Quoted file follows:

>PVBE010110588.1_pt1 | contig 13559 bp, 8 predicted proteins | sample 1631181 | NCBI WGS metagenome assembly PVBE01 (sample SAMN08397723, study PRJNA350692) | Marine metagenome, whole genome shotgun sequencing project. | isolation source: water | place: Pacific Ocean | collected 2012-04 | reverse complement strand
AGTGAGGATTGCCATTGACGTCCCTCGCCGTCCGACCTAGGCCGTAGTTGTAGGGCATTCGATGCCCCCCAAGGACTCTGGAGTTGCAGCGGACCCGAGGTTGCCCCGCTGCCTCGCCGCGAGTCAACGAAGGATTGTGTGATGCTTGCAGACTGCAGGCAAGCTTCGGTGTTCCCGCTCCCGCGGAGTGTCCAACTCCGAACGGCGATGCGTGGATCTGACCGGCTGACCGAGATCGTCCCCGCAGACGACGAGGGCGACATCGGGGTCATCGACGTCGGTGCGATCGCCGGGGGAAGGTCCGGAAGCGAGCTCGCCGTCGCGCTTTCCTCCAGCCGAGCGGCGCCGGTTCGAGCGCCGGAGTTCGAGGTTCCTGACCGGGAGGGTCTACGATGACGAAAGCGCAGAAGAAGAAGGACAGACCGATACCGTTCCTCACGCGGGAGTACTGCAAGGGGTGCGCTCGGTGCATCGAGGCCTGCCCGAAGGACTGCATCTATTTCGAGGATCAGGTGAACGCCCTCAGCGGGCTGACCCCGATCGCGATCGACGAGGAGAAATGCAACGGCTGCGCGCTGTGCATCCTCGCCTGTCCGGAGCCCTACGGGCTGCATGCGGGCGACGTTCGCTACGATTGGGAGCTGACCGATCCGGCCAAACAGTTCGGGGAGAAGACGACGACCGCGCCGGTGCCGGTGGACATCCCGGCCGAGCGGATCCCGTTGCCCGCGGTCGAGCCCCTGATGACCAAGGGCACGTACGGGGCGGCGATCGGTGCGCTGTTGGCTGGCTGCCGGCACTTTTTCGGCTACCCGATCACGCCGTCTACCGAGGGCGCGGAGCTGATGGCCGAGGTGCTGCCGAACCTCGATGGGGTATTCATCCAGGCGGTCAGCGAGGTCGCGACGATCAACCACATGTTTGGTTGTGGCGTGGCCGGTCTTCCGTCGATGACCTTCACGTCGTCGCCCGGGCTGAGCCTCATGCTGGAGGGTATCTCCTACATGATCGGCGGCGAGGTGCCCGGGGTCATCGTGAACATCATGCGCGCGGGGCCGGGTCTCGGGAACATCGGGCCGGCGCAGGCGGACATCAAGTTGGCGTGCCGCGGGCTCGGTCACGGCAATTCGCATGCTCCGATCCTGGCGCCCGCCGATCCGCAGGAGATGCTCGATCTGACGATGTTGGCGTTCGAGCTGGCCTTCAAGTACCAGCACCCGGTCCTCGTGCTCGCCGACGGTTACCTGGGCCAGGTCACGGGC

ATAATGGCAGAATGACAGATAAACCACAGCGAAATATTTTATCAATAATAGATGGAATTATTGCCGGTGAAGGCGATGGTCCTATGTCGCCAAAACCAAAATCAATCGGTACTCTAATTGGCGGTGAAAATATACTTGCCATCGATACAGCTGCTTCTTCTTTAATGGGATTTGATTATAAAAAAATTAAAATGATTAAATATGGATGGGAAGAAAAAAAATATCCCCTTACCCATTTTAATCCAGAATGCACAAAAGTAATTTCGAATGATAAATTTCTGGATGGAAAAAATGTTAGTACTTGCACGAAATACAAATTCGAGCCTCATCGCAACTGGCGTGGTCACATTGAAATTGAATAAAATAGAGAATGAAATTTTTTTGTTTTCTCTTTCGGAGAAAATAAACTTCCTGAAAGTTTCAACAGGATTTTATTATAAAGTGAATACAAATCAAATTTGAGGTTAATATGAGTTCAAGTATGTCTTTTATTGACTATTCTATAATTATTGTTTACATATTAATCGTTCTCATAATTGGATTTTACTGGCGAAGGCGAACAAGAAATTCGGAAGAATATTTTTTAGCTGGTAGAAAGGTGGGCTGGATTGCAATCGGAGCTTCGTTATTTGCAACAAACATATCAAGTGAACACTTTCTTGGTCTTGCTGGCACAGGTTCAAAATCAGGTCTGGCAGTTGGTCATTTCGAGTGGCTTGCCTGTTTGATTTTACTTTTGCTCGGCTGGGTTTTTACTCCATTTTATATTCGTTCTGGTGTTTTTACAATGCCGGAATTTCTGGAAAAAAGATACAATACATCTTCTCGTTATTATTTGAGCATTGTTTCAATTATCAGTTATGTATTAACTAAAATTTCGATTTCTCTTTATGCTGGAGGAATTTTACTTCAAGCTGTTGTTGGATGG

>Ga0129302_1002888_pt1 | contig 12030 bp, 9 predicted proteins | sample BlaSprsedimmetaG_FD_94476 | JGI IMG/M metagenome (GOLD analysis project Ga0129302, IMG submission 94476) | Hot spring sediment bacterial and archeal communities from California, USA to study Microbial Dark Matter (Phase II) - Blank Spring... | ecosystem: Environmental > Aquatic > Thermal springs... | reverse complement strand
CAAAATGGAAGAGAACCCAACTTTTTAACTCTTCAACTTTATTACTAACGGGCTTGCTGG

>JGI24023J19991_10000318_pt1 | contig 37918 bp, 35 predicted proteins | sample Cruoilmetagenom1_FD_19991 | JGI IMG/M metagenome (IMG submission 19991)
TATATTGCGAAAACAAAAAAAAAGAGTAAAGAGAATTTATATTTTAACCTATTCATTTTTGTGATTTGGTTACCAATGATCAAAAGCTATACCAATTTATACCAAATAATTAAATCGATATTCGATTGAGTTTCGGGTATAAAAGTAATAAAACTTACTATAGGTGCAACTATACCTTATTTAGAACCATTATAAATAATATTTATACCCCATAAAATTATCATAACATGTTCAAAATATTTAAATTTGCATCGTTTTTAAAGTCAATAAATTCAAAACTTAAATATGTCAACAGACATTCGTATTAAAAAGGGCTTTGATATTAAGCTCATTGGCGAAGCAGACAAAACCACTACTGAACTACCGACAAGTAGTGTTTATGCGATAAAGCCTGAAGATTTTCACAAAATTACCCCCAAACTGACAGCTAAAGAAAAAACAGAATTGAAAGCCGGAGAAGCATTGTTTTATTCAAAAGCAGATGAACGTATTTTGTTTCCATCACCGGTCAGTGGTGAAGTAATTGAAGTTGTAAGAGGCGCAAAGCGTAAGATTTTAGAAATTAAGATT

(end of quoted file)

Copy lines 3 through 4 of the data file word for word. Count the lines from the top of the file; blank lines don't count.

ATAATGGCAGAATGACAGATAAACCACAGCGAAATATTTTATCAATAATAGATGGAATTATTGCCGGTGAAGGCGATGGTCCTATGTCGCCAAAACCAAAATCAATCGGTACTCTAATTGGCGGTGAAAATATACTTGCCATCGATACAGCTGCTTCTTCTTTAATGGGATTTGATTATAAAAAAATTAAAATGATTAAATATGGATGGGAAGAAAAAAAATATCCCCTTACCCATTTTAATCCAGAATGCACAAAAGTAATTTCGAATGATAAATTTCTGGATGGAAAAAATGTTAGTACTTGCACGAAATACAAATTCGAGCCTCATCGCAACTGGCGTGGTCACATTGAAATTGAATAAAATAGAGAATGAAATTTTTTTGTTTTCTCTTTCGGAGAAAATAAACTTCCTGAAAGTTTCAACAGGATTTTATTATAAAGTGAATACAAATCAAATTTGAGGTTAATATGAGTTCAAGTATGTCTTTTATTGACTATTCTATAATTATTGTTTACATATTAATCGTTCTCATAATTGGATTTTACTGGCGAAGGCGAACAAGAAATTCGGAAGAATATTTTTTAGCTGGTAGAAAGGTGGGCTGGATTGCAATCGGAGCTTCGTTATTTGCAACAAACATATCAAGTGAACACTTTCTTGGTCTTGCTGGCACAGGTTCAAAATCAGGTCTGGCAGTTGGTCATTTCGAGTGGCTTGCCTGTTTGATTTTACTTTTGCTCGGCTGGGTTTTTACTCCATTTTATATTCGTTCTGGTGTTTTTACAATGCCGGAATTTCTGGAAAAAAGATACAATACATCTTCTCGTTATTATTTGAGCATTGTTTCAATTATCAGTTATGTATTAACTAAAATTTCGATTTCTCTTTATGCTGGAGGAATTTTACTTCAAGCTGTTGTTGGATGG

>Ga0129302_1002888_pt1 | contig 12030 bp, 9 predicted proteins | sample BlaSprsedimmetaG_FD_94476 | JGI IMG/M metagenome (GOLD analysis project Ga0129302, IMG submission 94476) | Hot spring sediment bacterial and archeal communities from California, USA to study Microbial Dark Matter (Phase II) - Blank Spring... | ecosystem: Environmental > Aquatic > Thermal springs... | reverse complement strand